A riotous dark comedy teeming with delightfully unacceptable behaviour.
Like all good law-abiding citizens, sixteen-year-old Maurice no longer considers going off the rails as just a teenage phase. It can only mean the mark of a troll . . .
But these trolls aren’t confined to causing trouble online: now they’re in our homes, on our streets and have ruined life as we know it. As a rule Maurice tries to avoid trouble – until the day he crosses paths with Wretch, a very bad apple indeed. And with tensions rising, can these two teens put their differences aside in order to survive?
Bad Apple was an intriguing read, set in a world where rebellious actions during adolescence means that a person is a troll, a species which lives underground, and are occasionally swapped into human families like changelings. Once it is discovered that someone is a troll, they are sent to a special zone, where only trolls live, completely separate from regular people. It took me a while to work out exactly what was going on, as the book opened with the discovery of the first trolls, and then changed focus to one of the protagonists of the book, Maurice, and at that point I was still a little confused as to what exactly a troll was, but this was soon cleared up, and I very quickly got into the book.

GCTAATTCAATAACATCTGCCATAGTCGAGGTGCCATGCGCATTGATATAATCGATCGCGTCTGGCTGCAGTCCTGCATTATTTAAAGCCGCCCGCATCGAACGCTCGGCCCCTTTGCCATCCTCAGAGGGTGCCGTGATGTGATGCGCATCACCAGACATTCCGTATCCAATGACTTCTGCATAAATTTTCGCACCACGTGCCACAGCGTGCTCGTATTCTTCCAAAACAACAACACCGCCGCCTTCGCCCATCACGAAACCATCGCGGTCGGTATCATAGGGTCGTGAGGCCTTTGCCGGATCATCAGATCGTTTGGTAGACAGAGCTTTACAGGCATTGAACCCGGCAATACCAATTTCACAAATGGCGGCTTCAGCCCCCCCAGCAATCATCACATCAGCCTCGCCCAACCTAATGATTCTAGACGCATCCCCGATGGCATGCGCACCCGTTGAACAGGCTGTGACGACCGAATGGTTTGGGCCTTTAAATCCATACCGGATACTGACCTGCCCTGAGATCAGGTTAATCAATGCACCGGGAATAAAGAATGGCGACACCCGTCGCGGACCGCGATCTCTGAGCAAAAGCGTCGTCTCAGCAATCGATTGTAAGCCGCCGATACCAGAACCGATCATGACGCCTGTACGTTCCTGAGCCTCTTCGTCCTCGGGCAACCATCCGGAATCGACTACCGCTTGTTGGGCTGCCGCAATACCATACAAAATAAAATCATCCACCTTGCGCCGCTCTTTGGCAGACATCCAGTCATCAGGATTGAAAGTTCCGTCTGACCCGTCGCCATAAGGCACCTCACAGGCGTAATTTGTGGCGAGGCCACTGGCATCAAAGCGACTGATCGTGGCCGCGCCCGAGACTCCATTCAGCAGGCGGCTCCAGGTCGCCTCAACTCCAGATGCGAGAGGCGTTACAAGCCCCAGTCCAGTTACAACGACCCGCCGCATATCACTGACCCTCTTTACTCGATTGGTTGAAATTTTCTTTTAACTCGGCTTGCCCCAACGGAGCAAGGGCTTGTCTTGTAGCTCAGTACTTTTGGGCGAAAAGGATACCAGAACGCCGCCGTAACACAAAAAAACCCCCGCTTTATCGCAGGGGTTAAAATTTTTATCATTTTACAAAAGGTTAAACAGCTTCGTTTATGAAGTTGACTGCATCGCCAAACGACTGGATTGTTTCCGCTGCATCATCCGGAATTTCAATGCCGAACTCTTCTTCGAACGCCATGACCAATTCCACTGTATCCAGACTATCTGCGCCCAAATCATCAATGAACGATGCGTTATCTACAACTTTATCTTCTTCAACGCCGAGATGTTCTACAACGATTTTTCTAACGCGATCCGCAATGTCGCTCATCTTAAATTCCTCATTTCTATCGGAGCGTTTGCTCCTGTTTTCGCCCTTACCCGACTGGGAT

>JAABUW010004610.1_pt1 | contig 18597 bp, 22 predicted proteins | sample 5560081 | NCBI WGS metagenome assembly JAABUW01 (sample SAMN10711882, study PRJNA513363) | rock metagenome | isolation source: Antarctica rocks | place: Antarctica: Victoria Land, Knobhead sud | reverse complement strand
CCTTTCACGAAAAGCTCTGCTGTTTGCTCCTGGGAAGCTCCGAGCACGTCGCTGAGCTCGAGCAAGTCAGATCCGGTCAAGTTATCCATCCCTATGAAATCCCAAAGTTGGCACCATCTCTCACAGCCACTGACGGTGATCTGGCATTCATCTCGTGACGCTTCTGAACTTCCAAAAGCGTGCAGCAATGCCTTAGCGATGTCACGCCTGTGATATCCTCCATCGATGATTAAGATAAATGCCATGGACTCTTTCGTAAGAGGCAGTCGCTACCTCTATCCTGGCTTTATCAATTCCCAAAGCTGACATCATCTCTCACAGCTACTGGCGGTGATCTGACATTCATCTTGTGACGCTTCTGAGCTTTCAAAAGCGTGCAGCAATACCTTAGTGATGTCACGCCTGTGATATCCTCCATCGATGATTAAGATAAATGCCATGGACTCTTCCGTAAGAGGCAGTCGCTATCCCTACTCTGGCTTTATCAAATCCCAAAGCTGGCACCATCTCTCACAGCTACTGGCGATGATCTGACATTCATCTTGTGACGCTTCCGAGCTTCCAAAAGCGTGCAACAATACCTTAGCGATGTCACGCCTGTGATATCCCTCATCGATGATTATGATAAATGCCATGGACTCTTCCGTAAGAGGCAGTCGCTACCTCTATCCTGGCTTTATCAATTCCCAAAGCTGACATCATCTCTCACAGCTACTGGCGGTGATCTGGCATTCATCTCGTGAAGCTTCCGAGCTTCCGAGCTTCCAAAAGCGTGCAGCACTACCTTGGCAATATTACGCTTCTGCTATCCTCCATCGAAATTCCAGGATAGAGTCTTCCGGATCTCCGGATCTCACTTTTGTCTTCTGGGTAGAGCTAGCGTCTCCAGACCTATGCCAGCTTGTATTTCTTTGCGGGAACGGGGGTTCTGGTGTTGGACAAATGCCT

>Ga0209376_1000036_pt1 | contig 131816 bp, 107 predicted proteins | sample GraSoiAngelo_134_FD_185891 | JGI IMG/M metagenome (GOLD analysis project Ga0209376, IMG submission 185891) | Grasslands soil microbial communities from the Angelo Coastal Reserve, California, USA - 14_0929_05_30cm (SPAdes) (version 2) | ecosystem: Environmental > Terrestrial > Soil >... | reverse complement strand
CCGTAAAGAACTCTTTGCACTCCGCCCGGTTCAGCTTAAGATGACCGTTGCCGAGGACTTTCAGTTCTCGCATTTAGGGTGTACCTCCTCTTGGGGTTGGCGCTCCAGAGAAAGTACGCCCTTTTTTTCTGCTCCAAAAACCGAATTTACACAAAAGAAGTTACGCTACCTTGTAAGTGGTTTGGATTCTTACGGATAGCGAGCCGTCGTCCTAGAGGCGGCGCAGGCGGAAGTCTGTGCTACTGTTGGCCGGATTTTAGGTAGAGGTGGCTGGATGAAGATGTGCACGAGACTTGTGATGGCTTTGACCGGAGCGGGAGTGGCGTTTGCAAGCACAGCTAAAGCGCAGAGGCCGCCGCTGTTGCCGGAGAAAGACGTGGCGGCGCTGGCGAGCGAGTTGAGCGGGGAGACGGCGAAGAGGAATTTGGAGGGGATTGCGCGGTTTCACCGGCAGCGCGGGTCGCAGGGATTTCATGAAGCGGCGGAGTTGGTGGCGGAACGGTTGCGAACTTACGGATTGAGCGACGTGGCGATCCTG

The way the story was told reminded me very much of the Cherub series by Robert Muchamore or the Gone series by Michael Grant in the way there were several protagonists, and the third person narrative switched between them periodically. The characters were definitely a highlight of this book for me, as they were all extremely well developed and three dimensional. Their traits were distinctive, so it would’ve been easy to know who was speaking without any indication other than the words they were saying, but they seemed realistic and not over the top. This is quite a tricky balance to find, but Matt Whyman did it superbly.
I also thought the idea was really thought-provoking, and the plot was absolutely packed with twists and new events that kept me hooked on the story. The characters got into lots of tricky situations, and each time I had no idea how they were going to get out of them, but somehow they always did, with some completely unexpected method that led to more entertaining events. I’ve never read anything quite like this before, and it was a fresh idea that gave me a lot to think about. The overall message behind the story – that trolls shouldn’t be written off just because they were trolls, as they were still people with emotions, and were funny and interesting and intelligent – was a really positive one, and I thought the ending was perfect.
Overall, Bad Apple definitely isn’t my usual type of read, as normally I read about teenage girls and there is usually some sort of romance involved, even if it isn’t the main focus of the story, but I was so glad I gave this book a chance regardless! This book is one of those books that are constantly proving to me that it is completely worth trying something new with your reading and testing the waters in slightly different genres. Even if this book wouldn’t be your usual choice, I would still suggest you give it a go, as I did, and I really don’t regret it.